"The Tradition Counts": Long-running Fullerton Memorial Day Ceremony Meaningful to Families, Volunteers - NBC Southern California

"The Tradition Counts": Long-running Fullerton Memorial Day Ceremony Meaningful to Families, Volunteers

Hundreds prepare a cemetery in Fullerton for an annual Memorial Day ceremony

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    Hundreds prepare a cemetery in Fullerton for an annual Memorial Day ceremony that both volunteers and veterans find meaningful. Vikki Vargas reports from Fullerton for the NBC4 News at 6 p.m. on May 25, 2012. (Published Friday, May 25, 2012)

    Right now, hundreds of volunteers are in the middle of preparations for a major annual Memorial Day service in Fullerton. Thousands of people attend the service at Loma Vista Memorial Park in Fullerton.

    Ed Paul of the American Veterans Memorial Association never left California during his service in the Vietnam War. Organizing the annual memorial is his way, he says, of giving back.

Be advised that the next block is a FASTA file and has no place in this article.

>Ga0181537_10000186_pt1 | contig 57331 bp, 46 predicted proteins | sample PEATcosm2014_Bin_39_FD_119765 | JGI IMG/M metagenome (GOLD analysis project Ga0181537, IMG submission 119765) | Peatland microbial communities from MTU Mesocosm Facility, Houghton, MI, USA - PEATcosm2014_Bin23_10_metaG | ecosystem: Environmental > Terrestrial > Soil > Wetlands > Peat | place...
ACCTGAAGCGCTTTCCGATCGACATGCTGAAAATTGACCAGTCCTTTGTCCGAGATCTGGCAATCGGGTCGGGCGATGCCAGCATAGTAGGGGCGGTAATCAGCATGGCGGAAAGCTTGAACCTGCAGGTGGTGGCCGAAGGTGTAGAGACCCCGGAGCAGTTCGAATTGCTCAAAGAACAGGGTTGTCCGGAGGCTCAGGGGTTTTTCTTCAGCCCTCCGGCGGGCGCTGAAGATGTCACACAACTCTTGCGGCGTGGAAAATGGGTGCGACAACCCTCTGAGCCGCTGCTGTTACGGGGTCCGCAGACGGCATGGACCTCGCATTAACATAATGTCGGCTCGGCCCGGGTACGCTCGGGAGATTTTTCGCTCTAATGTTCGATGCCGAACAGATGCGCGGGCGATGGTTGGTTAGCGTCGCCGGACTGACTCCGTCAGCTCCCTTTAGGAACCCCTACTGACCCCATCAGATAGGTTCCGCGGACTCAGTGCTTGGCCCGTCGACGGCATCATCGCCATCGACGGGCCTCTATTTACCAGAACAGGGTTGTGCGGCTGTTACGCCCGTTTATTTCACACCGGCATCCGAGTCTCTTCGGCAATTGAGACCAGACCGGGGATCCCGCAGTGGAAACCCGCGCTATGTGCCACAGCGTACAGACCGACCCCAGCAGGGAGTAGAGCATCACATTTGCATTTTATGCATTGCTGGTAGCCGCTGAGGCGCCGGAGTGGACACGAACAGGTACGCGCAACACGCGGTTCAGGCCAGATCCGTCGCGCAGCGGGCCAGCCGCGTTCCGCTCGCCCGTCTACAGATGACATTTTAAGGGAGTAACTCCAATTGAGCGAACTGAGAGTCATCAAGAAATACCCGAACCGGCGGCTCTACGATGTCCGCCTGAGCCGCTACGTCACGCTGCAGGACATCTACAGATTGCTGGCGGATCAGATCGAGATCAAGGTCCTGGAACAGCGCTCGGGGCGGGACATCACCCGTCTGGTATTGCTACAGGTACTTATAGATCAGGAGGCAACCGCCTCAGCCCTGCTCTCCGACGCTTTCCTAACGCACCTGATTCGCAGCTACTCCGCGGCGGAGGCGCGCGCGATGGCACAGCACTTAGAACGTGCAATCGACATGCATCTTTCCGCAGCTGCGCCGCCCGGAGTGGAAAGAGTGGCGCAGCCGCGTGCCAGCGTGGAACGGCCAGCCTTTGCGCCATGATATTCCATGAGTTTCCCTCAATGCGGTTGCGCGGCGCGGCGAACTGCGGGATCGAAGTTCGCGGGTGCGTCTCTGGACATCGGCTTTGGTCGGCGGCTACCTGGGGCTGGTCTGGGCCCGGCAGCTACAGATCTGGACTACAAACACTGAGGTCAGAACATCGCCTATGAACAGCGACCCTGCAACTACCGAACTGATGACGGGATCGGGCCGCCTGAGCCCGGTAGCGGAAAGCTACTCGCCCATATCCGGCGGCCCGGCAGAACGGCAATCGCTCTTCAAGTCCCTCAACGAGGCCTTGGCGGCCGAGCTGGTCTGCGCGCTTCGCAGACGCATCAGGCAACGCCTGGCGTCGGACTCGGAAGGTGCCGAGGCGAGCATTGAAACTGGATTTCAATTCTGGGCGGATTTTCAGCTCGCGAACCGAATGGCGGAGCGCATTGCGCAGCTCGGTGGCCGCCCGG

"Every year one or two Vietnam vets say to me, 'I finally feel like my service was honored after all these years," Paul said. 

    For Paul, Memorial Day is a solemn ceremony that starts with numbers.

    The effort takes a full week to set up. Nearly 500 volunteers iron and put up 3,800 flags. They sweep grave markers, paint and repair crosses.

    The event started in 1939. That year, 50 flags and crosses were placed on the graves of veterans. Now the number of deceased vets grows by hundreds each year.

    It's meaningful for many who attend. Buck Catlin, a retired naval commander who played the bugle at an early ceremony some 50 years ago, has reached out to many veterans' families over the years.

    "I see a young child stand on a grandfather’s grave as his mother explains the history -- and the tradition counts," Catlin said.

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